206. Rameslie.—"In Ghestelinges hundred. There are five churches paying sixty-four shillings. There are an hundred saltpans of 8 15s. and seven acres of meadow, and a wood of two hogs. In the manor itself is a new borough, and there are sixty-four burgesses paying £8, less by two shillings. In Hastings are four burgesses and fourteen borderers, &c.—Ibi v æcclesiæ reddentes lxiiii solidos. Ibi c salinæ de viii libris et xv solidis, et vii acræ prati et silva ii porcorum de pasnagio. In ipso manerio est novum burgum, et ibi lxiiii burgenses reddentes viii libras ii solidis minus. In Hæstinges iiii burgenses et xiiii bordarii, &c." (D. B.) This description affords no clue for the identification of the spot intended, which, thus far, appears an utter impossibility, as no place, now existing in that part of Sussex, will answer to the above account. The hundred saltpans imply close vicinity to the sea; it will be observed, that there is mention of a "new borough" in the "very manor" and that Hastings is specially named as a different place. It is hardly possible, that New Winchelsea can be meant, because Rameslie is declared to have possessed five churches A.D. 1086; whereas above two hundred years afterwards, when the town of Winchelsea had been removed to its present site, it contained only three churches, beside that the precise history, supported as it is by remaining documents, of that removal militates against such a supposition. Compare the Note on Winchelsea. The position of Rameslie in the hundred of Guestling seems to restrict our researches to a confined district, or perhaps the "new borough" of Rameslie might be found in an extension into Sussex of Promehill, belonging to the county of Kent, which was overwhelmed by the sea about A.D. 1280, temp. K. Edward I, and of which (consult the Note there) little appears to be known at this day, that little comprising somewhat conflicting statements. Originally I was disposed to think, that Rye (which is otherwise unnoticed in D. B.) might be signified by Rameslie, but the Note on that town will show, that there is evidence of its importance at an earlier date than temp. K, William I, when moreover it was known under its present appellation.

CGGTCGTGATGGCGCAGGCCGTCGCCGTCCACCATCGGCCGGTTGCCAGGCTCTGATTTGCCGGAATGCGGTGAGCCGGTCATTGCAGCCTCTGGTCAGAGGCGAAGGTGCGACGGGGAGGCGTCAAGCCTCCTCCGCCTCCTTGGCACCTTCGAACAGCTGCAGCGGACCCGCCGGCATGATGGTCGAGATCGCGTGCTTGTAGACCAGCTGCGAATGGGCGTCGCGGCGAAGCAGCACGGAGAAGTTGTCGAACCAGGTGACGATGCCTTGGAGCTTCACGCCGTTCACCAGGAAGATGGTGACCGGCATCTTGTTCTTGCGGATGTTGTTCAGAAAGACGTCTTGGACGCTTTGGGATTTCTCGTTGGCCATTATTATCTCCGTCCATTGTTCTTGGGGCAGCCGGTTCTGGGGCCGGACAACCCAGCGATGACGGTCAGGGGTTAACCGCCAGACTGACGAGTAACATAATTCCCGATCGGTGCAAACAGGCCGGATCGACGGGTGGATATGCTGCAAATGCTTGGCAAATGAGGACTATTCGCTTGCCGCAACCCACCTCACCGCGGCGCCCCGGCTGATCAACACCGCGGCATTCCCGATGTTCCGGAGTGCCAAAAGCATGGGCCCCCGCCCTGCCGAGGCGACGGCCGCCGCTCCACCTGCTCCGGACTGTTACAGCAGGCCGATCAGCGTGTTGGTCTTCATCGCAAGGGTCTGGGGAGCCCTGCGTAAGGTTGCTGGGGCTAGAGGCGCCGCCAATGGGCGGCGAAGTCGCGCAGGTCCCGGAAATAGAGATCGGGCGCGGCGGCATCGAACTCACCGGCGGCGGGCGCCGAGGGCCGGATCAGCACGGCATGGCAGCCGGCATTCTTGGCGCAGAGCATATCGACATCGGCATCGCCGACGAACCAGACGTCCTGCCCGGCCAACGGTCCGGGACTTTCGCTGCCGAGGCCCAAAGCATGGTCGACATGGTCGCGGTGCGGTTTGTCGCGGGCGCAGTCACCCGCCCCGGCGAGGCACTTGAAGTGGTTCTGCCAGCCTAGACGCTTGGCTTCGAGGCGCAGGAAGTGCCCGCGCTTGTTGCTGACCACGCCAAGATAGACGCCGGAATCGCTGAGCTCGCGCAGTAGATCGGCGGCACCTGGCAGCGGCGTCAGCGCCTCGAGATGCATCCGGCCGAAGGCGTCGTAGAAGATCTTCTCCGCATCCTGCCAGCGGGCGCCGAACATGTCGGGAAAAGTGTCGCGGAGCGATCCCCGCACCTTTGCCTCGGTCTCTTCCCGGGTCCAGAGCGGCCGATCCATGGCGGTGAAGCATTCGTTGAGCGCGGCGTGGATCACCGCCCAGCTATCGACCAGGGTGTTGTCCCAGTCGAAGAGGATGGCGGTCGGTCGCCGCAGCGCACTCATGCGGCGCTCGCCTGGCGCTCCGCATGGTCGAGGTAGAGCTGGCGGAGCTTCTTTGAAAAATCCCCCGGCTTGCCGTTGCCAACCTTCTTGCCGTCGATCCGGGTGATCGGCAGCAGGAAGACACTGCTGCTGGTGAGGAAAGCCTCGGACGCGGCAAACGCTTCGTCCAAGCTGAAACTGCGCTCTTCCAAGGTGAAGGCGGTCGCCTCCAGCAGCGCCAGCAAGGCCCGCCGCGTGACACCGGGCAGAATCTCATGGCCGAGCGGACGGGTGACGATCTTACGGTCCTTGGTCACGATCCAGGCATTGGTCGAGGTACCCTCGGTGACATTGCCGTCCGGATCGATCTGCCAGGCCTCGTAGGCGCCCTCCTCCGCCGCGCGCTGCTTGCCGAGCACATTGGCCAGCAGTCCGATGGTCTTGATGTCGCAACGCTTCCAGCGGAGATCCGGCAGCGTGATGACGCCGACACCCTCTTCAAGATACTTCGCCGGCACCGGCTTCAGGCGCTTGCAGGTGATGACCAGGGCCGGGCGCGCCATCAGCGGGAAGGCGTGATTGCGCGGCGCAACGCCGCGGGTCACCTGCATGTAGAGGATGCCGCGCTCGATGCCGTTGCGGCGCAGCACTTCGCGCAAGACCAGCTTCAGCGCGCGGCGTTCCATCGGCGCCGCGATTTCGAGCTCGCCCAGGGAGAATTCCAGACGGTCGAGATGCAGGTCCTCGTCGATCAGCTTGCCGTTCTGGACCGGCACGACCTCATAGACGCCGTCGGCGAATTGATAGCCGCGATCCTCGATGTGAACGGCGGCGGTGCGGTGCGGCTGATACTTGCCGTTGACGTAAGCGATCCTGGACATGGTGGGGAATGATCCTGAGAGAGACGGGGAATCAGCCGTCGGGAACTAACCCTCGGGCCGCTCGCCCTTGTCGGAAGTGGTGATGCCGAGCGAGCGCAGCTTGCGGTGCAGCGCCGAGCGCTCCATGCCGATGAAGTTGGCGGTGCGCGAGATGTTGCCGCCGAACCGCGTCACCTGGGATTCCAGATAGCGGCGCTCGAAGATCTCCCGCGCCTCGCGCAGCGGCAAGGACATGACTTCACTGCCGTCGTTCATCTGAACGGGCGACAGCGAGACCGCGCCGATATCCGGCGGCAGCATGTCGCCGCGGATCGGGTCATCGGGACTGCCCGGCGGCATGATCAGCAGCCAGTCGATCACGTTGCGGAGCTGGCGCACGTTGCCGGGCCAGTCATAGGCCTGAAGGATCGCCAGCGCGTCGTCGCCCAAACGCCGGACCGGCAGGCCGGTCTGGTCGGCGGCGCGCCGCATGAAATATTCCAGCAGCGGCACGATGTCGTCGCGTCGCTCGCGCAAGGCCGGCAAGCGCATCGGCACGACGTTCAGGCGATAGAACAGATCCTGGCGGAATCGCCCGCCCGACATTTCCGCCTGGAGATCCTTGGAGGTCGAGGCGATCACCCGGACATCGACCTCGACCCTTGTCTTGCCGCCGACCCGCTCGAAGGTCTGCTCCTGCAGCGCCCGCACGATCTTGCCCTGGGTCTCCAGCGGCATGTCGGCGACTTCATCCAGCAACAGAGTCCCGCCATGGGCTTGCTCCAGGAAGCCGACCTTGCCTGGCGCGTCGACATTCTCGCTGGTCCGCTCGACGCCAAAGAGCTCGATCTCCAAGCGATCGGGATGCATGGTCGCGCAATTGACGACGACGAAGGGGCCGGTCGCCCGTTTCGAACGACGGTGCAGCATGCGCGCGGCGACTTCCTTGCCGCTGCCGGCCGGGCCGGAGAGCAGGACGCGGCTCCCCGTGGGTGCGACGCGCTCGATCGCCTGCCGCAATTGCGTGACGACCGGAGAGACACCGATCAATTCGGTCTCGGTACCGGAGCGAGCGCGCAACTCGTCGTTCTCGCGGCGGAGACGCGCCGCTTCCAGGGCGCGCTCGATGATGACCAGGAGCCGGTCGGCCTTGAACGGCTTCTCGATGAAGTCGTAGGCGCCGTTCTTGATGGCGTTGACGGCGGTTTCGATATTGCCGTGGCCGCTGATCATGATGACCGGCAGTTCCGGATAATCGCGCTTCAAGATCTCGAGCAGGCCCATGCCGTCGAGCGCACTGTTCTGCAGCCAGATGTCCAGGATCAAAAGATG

207. Ringmer —Church consists of chancel, nave, north and south aisles, south porch, and square bell-turret (nearly new) over the west end. There is also a late Perp. chapel at the east end of each aisle, the northern having wooden mullions to the windows; each chapel contains a piscina; the southern being mutilated. All the remaining old windows are Perp. under